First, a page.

On January 18, Americans celebrate Martin Luther King Day in honour of the man whose outsized oratorical skills and commitment to nonviolent activism made him chief spokesman for the civil rights movement. He, his prose, and the holiday inspired in his memory have subsequently become internationally recognized symbols of equal rights for all.
I am often reminded of King, who uniquely demonstrated that eloquence trumps bigotry, when researching Canada's earliest LGBT activists. They, like King, were at the forefront of a dramatic civil rights movement, making powerful and persuasive arguments for social justice in the face of sometimes brutal suppression. However, their considerable contributions are little known.
Of all these people, perhaps the one who stands out most as a trailblazer is James Egan. Remarkably, way back in 1949 -- at a time when no one else in Canada would even dare -- he began publicly demanding justice for gays and lesbians. He was a lone voice arguing for acceptance of a form of sexuality almost universally derided and subject, for men at least, to criminal punishment. His cause would have seemed hopeless to most and thus exemplified King's oft-repeated assertion that "Faith is taking the first step even when you don't see the whole staircase."
Infuriated by malicious portrayals of homosexuality in both tabloid and mainstream press, Egan began writing letters-to-the-editor in protest. In the spring of 1950, one of his epistles was published for the first time. This, as he later noted, opened the floodgates to his involvement as an activist and he threw himself into the cause. He later wrote, "I simply let [the press] know that there was at least one person out there who was not going to sit by and let them get away with what I considered to be gross inaccuracies and libels." Echoing King's statement that "There comes a time when silence is betrayal," Egan added, "There were never any articles published from the gay point of view, which in my mind equaled a conspiracy of silence."  With nothing other than the courage of his convictions to back him up, he set an outstanding example of the power of the pen. His written arguments for acceptance soon became published in a variety of publications.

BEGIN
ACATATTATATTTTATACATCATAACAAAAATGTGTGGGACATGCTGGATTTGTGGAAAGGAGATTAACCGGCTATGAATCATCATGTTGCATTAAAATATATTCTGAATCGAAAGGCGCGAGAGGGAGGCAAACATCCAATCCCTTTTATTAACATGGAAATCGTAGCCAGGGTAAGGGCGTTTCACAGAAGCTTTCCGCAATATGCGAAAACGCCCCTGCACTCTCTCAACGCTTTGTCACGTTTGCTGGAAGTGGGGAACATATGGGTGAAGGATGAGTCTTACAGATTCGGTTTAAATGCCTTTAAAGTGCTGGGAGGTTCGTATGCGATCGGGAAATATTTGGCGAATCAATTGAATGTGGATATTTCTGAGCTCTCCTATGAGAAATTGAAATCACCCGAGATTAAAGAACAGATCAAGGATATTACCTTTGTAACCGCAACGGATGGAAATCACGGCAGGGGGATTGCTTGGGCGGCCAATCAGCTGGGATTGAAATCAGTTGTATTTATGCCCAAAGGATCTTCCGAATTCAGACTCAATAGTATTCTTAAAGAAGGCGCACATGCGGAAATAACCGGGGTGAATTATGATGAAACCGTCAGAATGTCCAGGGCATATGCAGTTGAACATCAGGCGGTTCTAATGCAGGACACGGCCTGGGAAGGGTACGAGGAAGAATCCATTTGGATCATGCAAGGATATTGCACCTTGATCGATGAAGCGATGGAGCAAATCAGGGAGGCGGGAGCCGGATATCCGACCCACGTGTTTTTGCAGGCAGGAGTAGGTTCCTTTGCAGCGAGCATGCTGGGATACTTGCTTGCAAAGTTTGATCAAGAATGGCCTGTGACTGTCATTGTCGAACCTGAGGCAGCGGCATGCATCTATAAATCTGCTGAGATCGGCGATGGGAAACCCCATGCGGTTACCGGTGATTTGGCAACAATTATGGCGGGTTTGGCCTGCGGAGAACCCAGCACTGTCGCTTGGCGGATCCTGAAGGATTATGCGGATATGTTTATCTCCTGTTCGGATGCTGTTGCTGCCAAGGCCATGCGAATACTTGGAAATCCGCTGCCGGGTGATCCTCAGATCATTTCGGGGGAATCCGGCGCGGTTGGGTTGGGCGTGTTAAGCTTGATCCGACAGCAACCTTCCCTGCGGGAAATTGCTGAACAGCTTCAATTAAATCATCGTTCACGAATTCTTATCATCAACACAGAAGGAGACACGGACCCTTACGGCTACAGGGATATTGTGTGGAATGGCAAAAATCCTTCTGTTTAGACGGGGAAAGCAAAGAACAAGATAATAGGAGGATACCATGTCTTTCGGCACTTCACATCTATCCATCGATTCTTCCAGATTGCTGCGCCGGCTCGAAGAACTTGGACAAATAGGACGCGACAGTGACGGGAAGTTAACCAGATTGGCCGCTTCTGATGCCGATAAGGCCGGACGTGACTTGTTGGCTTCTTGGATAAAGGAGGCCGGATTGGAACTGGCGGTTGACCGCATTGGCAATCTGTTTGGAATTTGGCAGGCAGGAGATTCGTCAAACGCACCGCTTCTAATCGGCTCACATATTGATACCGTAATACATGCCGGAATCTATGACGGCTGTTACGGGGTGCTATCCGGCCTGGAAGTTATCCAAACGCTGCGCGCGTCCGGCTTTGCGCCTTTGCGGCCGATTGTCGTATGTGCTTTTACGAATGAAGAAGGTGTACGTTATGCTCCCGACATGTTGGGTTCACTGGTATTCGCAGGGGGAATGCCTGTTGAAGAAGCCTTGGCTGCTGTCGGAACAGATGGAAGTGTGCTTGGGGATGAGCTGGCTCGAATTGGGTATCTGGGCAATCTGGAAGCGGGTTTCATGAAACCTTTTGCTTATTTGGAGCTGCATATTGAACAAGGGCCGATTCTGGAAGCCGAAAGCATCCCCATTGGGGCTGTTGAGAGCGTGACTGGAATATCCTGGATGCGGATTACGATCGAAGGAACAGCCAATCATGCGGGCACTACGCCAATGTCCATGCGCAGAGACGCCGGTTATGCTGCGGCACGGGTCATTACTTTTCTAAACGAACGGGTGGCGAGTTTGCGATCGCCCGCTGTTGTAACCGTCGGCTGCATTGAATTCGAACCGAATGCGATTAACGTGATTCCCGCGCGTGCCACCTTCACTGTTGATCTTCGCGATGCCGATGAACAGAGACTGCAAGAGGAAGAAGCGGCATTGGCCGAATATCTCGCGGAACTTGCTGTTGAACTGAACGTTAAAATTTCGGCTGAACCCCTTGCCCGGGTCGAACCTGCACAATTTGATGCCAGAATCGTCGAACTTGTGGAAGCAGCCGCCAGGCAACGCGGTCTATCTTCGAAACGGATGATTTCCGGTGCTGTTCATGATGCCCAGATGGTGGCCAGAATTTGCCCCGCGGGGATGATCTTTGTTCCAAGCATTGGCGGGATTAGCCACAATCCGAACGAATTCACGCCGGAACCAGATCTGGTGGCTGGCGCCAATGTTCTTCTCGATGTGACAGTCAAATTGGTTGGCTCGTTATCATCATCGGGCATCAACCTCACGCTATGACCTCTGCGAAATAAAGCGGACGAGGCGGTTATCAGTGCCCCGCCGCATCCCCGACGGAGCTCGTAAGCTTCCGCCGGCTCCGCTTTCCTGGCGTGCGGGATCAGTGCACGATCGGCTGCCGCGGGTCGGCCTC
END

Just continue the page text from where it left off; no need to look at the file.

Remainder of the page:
What I found most striking about Egan's archival records was a pile of typed, hand-signed correspondence he received from editors of Esquire, Ladies' Home Journal, Maclean's and Time. Poring through them, I was impressed by the gutsiness he demonstrated in writing to such prominent magazines and the respectful and well-considered replies he often received. At Egan's insistence, these publications demonstrated a willingness to at least debate an issue so taboo that most of society considered it off limits for discussion.
In one letter I found dating from 1950, an editor from Esquire wrote to Egan thanking him for his letter in which he outlined concerns about the magazine's portrayals of homosexuality. The editor stated, "Whether or not everyone agrees with us is of small importance when we realize that a great many people have started thinking about a subject that has long been shrouded by convention." Egan was not satisfied with a reply that others might have timidly accepted as progress. Demonstrating his feisty nature, he scribbled the following in the letter's margin: "Better, almost, to be shrouded by convention then the drivel published by Esquire."